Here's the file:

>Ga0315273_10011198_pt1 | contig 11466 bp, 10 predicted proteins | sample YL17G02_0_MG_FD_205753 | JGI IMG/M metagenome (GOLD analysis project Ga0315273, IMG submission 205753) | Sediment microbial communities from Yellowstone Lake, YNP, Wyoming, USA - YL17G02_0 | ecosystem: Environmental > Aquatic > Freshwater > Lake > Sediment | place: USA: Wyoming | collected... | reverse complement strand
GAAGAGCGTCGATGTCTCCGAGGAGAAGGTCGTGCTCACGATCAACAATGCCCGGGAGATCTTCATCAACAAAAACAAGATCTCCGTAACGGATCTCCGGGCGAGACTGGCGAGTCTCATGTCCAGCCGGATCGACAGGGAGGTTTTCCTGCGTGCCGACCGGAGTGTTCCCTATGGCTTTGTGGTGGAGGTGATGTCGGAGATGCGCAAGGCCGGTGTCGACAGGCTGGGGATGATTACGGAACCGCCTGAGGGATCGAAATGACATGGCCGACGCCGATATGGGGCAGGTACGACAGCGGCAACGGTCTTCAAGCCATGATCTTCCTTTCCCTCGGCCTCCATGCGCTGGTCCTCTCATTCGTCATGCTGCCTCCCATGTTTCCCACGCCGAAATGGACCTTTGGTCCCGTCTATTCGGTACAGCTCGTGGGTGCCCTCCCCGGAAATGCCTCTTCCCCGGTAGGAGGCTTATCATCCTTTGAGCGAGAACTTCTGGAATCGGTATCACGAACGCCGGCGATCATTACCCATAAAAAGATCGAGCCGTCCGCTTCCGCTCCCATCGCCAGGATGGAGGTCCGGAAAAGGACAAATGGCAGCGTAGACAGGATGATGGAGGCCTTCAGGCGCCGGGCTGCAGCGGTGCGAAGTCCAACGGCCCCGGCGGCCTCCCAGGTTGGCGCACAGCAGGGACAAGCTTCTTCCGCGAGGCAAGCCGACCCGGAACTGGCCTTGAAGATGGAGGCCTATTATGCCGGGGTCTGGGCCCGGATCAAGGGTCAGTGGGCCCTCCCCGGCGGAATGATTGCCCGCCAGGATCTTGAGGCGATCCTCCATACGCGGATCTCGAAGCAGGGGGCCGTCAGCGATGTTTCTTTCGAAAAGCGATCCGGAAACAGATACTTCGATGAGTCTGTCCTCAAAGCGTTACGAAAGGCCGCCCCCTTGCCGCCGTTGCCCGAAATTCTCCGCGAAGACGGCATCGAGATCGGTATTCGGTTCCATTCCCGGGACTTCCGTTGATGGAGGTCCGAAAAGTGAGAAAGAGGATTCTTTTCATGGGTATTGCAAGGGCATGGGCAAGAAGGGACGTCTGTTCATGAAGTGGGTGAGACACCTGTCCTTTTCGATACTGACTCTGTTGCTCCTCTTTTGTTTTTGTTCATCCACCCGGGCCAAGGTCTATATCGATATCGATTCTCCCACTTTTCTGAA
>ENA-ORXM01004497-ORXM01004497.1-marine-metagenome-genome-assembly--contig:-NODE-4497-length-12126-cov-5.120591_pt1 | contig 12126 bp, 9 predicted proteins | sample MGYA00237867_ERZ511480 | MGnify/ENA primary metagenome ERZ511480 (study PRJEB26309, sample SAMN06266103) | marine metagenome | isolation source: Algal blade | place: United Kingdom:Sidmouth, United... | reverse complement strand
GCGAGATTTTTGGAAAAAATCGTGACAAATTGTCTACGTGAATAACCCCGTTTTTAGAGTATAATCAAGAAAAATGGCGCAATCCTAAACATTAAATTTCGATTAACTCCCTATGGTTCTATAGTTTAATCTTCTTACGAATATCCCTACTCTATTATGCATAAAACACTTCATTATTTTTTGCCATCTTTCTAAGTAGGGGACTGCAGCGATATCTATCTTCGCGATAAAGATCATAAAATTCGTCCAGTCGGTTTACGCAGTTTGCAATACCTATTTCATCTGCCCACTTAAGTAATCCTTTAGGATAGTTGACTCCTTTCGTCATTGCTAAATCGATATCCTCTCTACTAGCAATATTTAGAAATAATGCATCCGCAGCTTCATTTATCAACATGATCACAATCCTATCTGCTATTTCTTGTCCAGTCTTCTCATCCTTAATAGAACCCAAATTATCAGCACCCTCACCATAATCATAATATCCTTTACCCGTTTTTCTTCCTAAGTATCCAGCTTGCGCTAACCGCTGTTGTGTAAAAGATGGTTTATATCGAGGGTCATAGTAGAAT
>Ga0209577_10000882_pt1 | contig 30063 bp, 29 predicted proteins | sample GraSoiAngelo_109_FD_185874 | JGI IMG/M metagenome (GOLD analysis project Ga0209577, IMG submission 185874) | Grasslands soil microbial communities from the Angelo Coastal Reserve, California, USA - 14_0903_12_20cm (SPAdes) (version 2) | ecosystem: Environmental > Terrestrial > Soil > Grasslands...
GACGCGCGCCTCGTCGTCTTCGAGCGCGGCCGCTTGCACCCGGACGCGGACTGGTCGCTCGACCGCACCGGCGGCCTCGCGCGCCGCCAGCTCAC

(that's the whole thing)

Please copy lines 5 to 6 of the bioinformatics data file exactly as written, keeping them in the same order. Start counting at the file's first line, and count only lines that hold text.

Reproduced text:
>Ga0209577_10000882_pt1 | contig 30063 bp, 29 predicted proteins | sample GraSoiAngelo_109_FD_185874 | JGI IMG/M metagenome (GOLD analysis project Ga0209577, IMG submission 185874) | Grasslands soil microbial communities from the Angelo Coastal Reserve, California, USA - 14_0903_12_20cm (SPAdes) (version 2) | ecosystem: Environmental > Terrestrial > Soil > Grasslands...
GACGCGCGCCTCGTCGTCTTCGAGCGCGGCCGCTTGCACCCGGACGCGGACTGGTCGCTCGACCGCACCGGCGGCCTCGCGCGCCGCCAGCTCAC